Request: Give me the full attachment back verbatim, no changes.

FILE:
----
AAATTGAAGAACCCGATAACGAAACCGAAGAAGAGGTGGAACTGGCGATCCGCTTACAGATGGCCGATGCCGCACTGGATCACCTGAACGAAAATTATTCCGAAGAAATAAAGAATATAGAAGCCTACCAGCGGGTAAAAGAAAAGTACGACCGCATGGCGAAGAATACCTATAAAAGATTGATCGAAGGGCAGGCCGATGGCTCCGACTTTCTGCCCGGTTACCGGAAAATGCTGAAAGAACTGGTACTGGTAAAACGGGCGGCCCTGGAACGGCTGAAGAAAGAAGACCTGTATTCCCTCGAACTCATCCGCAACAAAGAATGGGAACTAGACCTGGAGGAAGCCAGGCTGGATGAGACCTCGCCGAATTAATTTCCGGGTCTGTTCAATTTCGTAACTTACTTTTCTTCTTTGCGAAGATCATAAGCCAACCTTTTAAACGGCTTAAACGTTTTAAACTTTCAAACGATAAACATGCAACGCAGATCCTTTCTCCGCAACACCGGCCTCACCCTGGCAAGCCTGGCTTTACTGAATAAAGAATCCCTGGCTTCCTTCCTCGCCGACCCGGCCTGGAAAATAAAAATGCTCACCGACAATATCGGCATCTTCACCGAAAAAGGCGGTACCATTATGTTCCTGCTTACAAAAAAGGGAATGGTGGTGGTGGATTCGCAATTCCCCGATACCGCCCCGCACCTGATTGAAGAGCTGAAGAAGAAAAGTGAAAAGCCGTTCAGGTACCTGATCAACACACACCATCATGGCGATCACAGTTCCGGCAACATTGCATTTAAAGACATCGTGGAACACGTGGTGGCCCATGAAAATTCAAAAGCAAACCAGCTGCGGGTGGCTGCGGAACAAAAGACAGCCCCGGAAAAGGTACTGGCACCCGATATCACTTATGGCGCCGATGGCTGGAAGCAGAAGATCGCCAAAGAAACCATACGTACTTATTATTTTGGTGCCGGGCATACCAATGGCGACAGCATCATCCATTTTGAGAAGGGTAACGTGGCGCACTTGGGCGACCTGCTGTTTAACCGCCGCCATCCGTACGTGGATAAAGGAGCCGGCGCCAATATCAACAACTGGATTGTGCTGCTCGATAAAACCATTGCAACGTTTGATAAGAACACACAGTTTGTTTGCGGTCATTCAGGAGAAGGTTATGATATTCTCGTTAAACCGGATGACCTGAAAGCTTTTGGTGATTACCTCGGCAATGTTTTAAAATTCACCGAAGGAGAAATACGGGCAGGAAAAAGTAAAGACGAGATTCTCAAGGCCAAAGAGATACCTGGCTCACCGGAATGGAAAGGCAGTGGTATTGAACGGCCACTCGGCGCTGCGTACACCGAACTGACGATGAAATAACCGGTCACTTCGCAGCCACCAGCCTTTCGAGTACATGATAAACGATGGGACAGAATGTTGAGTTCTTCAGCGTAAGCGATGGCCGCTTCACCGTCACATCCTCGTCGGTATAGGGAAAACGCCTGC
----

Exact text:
AAATTGAAGAACCCGATAACGAAACCGAAGAAGAGGTGGAACTGGCGATCCGCTTACAGATGGCCGATGCCGCACTGGATCACCTGAACGAAAATTATTCCGAAGAAATAAAGAATATAGAAGCCTACCAGCGGGTAAAAGAAAAGTACGACCGCATGGCGAAGAATACCTATAAAAGATTGATCGAAGGGCAGGCCGATGGCTCCGACTTTCTGCCCGGTTACCGGAAAATGCTGAAAGAACTGGTACTGGTAAAACGGGCGGCCCTGGAACGGCTGAAGAAAGAAGACCTGTATTCCCTCGAACTCATCCGCAACAAAGAATGGGAACTAGACCTGGAGGAAGCCAGGCTGGATGAGACCTCGCCGAATTAATTTCCGGGTCTGTTCAATTTCGTAACTTACTTTTCTTCTTTGCGAAGATCATAAGCCAACCTTTTAAACGGCTTAAACGTTTTAAACTTTCAAACGATAAACATGCAACGCAGATCCTTTCTCCGCAACACCGGCCTCACCCTGGCAAGCCTGGCTTTACTGAATAAAGAATCCCTGGCTTCCTTCCTCGCCGACCCGGCCTGGAAAATAAAAATGCTCACCGACAATATCGGCATCTTCACCGAAAAAGGCGGTACCATTATGTTCCTGCTTACAAAAAAGGGAATGGTGGTGGTGGATTCGCAATTCCCCGATACCGCCCCGCACCTGATTGAAGAGCTGAAGAAGAAAAGTGAAAAGCCGTTCAGGTACCTGATCAACACACACCATCATGGCGATCACAGTTCCGGCAACATTGCATTTAAAGACATCGTGGAACACGTGGTGGCCCATGAAAATTCAAAAGCAAACCAGCTGCGGGTGGCTGCGGAACAAAAGACAGCCCCGGAAAAGGTACTGGCACCCGATATCACTTATGGCGCCGATGGCTGGAAGCAGAAGATCGCCAAAGAAACCATACGTACTTATTATTTTGGTGCCGGGCATACCAATGGCGACAGCATCATCCATTTTGAGAAGGGTAACGTGGCGCACTTGGGCGACCTGCTGTTTAACCGCCGCCATCCGTACGTGGATAAAGGAGCCGGCGCCAATATCAACAACTGGATTGTGCTGCTCGATAAAACCATTGCAACGTTTGATAAGAACACACAGTTTGTTTGCGGTCATTCAGGAGAAGGTTATGATATTCTCGTTAAACCGGATGACCTGAAAGCTTTTGGTGATTACCTCGGCAATGTTTTAAAATTCACCGAAGGAGAAATACGGGCAGGAAAAAGTAAAGACGAGATTCTCAAGGCCAAAGAGATACCTGGCTCACCGGAATGGAAAGGCAGTGGTATTGAACGGCCACTCGGCGCTGCGTACACCGAACTGACGATGAAATAACCGGTCACTTCGCAGCCACCAGCCTTTCGAGTACATGATAAACGATGGGACAGAATGTTGAGTTCTTCAGCGTAAGCGATGGCCGCTTCACCGTCACATCCTCGTCGGTATAGGGAAAACGCCTGC